To make this even worse, people usually only speak at a rate of about 125 words per minute. That is half of the rate we are capable of listening at. Ugh, so slow!

So what happens? How do these facts manifest themselves in our daily life? What we see is that during most conversations we are only waiting for our turn to talk.

And technology isn’t making it any easier.

At any moment of the day, we can be doing a dozen things at once. We can be lying in bed, checking our email, texting a friend, eating chips, and so on. Technology means that we can spread ourselves out over a bunch of activities.

The world is speeding up.  To make it worse, only 2 percent of people have any formal education in listening? Sure, there may be some natural listeners out there, but they are rare. That means that most people you talk to are probably not listening to you.


Not Listening Hurts You

All relationships are built on listening. If you aren’t a good listener, this can hold you back in every aspect of your life.


“I was down at my shore house this weekend…” your boss begins.

And you mind leaps into action! “That reminds me of my aunt’s shore house on Chincoteague island and the summer we spent fishing and chasing the wild ponies.”

So for the rest of your boss’s (admittedly very dry and poorly told) story, you’re writing and editing your own shore house story, which you plan to shoehorn in at the soonest convenient moment.

But the last half of his story tied directly into a project he wants you to head up. He wants you on this because he values your attention to detail and perceptiveness.

Your lack of listening skills just put you in an awkward situation.


“That reminds me of a time when I got my foot caught in a jet ski…” you say, springboarding off your friend’s story about jet skis, but out of the corner of your eye you could swear that he just rolled his eyes a bit. And even when you get to the exciting part about applying the tourniquet to your severed femoral artery, no one seems to be all that engaged.

It is then that you realize that he was sharing his last happy memory of his recently deceased uncle. Whoops!

No one wants to be friends with a bad listener.


You’re on a first date with that cute girl from the volleyball league. Still reeling from your courage at asking her out, you come to the horrifying realization halfway through dessert that you haven’t let her get a word in edgewise all night.

You ask her a question about herself, but it’s too late! She gives a half-hearted answer and quietly settles in to finish her tiramisu.

You blew it.

Let’s face it. Science is not on our side. Human nature seems to tend toward not listening. But, good news, listening is a skill you can learn.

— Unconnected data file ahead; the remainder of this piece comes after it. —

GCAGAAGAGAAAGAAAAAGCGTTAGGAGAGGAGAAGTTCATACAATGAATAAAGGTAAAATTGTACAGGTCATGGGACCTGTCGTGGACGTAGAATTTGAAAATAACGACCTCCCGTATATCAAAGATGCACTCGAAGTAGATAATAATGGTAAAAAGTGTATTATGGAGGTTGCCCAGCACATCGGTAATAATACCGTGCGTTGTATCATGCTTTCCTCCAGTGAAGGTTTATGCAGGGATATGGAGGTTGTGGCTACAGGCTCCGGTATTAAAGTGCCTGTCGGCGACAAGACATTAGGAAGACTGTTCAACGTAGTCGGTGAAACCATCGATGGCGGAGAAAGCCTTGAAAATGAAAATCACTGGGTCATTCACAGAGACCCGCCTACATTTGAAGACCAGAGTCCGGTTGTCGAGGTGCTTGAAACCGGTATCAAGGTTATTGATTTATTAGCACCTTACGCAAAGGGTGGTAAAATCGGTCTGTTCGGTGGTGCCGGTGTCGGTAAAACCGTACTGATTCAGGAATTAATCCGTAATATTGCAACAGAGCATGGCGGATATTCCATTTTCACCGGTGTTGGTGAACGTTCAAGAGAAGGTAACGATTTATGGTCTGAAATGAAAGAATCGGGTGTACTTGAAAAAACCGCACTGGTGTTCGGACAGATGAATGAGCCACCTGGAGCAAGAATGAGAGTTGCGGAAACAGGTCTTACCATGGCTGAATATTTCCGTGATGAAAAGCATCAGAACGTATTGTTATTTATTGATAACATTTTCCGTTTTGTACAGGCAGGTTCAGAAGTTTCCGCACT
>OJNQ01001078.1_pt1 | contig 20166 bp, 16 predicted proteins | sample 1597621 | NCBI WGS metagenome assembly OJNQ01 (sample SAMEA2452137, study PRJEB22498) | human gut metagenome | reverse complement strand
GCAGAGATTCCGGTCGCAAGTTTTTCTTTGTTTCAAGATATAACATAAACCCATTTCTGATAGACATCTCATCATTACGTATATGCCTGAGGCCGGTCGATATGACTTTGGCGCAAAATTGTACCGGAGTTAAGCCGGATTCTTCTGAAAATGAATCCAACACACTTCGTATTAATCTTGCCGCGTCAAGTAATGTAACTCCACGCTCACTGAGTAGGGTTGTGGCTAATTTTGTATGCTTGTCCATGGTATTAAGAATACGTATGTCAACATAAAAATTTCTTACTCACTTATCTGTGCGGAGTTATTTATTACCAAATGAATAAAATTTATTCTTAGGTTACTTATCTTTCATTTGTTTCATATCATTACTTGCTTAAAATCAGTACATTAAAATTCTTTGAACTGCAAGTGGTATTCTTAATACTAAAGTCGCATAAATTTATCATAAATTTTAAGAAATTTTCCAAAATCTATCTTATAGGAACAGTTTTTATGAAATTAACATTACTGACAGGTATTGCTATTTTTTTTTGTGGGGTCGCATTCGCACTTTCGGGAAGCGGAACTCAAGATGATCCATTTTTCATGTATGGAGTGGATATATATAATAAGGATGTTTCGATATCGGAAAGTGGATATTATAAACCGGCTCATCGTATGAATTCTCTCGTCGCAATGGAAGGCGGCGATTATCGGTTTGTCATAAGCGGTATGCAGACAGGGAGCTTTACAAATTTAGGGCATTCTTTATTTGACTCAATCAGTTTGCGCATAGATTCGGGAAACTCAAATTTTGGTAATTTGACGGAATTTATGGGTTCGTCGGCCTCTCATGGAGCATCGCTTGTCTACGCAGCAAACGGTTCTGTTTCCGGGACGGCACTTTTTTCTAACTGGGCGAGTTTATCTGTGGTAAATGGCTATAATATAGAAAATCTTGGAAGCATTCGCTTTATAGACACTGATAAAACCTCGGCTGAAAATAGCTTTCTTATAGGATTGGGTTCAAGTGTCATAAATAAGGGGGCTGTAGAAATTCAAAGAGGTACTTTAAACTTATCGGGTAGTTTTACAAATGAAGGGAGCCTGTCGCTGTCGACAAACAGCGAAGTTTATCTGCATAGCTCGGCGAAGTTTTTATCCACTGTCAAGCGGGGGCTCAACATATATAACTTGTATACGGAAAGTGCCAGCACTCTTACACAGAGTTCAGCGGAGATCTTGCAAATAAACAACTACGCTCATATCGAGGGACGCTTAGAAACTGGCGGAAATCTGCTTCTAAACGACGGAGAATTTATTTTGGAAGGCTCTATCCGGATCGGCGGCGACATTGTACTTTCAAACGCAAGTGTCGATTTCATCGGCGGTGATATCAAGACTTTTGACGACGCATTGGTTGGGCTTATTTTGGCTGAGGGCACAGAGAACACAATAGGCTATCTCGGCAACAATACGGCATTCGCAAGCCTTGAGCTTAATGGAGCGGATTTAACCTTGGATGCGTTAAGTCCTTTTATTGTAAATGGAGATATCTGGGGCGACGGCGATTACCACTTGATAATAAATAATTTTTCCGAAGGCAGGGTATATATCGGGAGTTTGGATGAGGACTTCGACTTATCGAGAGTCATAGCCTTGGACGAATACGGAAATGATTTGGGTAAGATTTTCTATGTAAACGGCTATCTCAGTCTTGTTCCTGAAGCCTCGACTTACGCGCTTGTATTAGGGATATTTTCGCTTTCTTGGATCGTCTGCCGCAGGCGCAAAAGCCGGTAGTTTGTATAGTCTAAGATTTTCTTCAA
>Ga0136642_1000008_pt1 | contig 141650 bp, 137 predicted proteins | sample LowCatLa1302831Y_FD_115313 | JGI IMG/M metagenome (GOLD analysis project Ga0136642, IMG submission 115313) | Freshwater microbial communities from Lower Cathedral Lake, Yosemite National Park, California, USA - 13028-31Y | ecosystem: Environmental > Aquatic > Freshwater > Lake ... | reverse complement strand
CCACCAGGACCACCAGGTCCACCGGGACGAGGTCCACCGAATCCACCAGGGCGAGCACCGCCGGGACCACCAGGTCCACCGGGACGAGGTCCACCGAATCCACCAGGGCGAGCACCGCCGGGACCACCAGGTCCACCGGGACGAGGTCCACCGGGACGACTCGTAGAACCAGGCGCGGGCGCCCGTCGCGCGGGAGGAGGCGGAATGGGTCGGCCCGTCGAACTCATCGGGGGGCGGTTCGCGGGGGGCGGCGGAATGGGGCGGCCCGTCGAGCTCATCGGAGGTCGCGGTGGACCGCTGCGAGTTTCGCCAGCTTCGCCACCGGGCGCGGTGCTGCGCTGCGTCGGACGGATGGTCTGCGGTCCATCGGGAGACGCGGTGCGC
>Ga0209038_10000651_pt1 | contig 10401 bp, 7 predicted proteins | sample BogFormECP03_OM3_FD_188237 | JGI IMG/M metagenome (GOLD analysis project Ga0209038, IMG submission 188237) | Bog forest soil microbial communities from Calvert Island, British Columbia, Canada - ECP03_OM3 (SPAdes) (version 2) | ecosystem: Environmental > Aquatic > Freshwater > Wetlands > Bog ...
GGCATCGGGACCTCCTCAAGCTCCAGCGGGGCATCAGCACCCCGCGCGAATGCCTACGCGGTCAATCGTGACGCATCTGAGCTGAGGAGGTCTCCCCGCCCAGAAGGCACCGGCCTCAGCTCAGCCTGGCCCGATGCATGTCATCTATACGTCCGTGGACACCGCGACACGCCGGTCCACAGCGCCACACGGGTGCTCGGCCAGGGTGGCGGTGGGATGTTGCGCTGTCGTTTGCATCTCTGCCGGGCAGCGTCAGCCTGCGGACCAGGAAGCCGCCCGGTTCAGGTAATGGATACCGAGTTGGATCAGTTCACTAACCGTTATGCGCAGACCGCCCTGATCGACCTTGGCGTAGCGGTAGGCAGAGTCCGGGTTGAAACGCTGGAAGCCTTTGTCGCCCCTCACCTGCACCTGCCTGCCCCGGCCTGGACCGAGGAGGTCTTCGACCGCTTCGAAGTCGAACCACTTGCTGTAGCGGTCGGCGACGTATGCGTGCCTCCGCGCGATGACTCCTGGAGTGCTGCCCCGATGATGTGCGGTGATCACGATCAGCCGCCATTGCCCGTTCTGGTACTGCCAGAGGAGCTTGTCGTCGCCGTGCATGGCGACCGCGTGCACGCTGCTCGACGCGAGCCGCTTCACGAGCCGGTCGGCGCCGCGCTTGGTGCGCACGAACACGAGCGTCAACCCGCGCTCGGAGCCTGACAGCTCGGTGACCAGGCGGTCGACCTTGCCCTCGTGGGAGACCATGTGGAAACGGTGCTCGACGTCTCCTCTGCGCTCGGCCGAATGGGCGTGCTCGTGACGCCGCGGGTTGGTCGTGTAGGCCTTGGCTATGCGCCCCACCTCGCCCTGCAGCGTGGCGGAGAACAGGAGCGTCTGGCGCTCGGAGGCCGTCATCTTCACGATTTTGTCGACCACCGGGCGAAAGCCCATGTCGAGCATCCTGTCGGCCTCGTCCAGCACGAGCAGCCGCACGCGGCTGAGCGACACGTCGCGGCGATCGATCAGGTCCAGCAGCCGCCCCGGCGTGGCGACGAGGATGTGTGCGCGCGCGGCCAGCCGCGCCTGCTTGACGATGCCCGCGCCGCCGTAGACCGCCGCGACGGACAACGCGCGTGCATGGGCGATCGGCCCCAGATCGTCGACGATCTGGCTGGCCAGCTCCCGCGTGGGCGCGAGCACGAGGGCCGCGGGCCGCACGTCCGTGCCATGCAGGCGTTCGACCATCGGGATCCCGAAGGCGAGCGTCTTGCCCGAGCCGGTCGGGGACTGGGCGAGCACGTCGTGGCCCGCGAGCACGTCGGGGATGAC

The Cure: Improv

For all it’s silliness, at its heart, improv is just formalized listening education. When we stand in a circle and pass sounds to each other, it’s meant to reorient us to a place where we’re listening to each other. To succeed in the exercise, we must pay attention to who has the sound, and what sound they’re passing. Then, by repeating their sound as we catch it, we’re telling them that we heard them and communicating that we’ve listened to them.

Improv is listening. It isn’t about making jokes, or being funny or doing something weird. It is just about listening. And listening makes you a better boss, a better friend, and a better spouse.

Have you ever been hanging out with friends and a recurring joke develops over the course of the night? Why is this so satisfying? What makes it funnier each time it’s repeated? It’s because you’re being listened to. Someone made the initial joke, and then the group, by listening for opportunities to reintroduce the joke and doing so, demonstrates that not only was the joke listened to the first time, its context was recognized and repeated in all the subsequent times.

We humans like to be listened to.


We like being listened to, but we find it hard to listen. Improv provides a situation where listening is required to succeed. The second you stop listening, you fail. Things fall apart.

This is why improv is so effective as a teaching tool for listening.

Imagine your scene partner strides onstage, chest puffed proudly out. “Make way for the king!” he crows.

And immediately you start trying to remember what the word is for that…stick…thing…that he carries around is. A scepter! That’s right. That’s what it’s called. Great.

But wait. While you were thinking all that, more information has come pouring in. We’ve found out that the king has a lisp and studiously avoids any “s” words. We’ve also found out that he hates the queen. All of this information is vital to you working together with him in this scene, but you can’t because you were trying to be clever.

Listening beats clever every time.

Learning to listen is mostly about learning to slow down. It is about recognizing when our attention is being drawn elsewhere and resisting. (After typing that sentence, I just checked my Facebook, email, and bank account. I guess there’s still some work I need to do.)

So in improv, or just in life, listen.


Image: Unsplash and Pixabay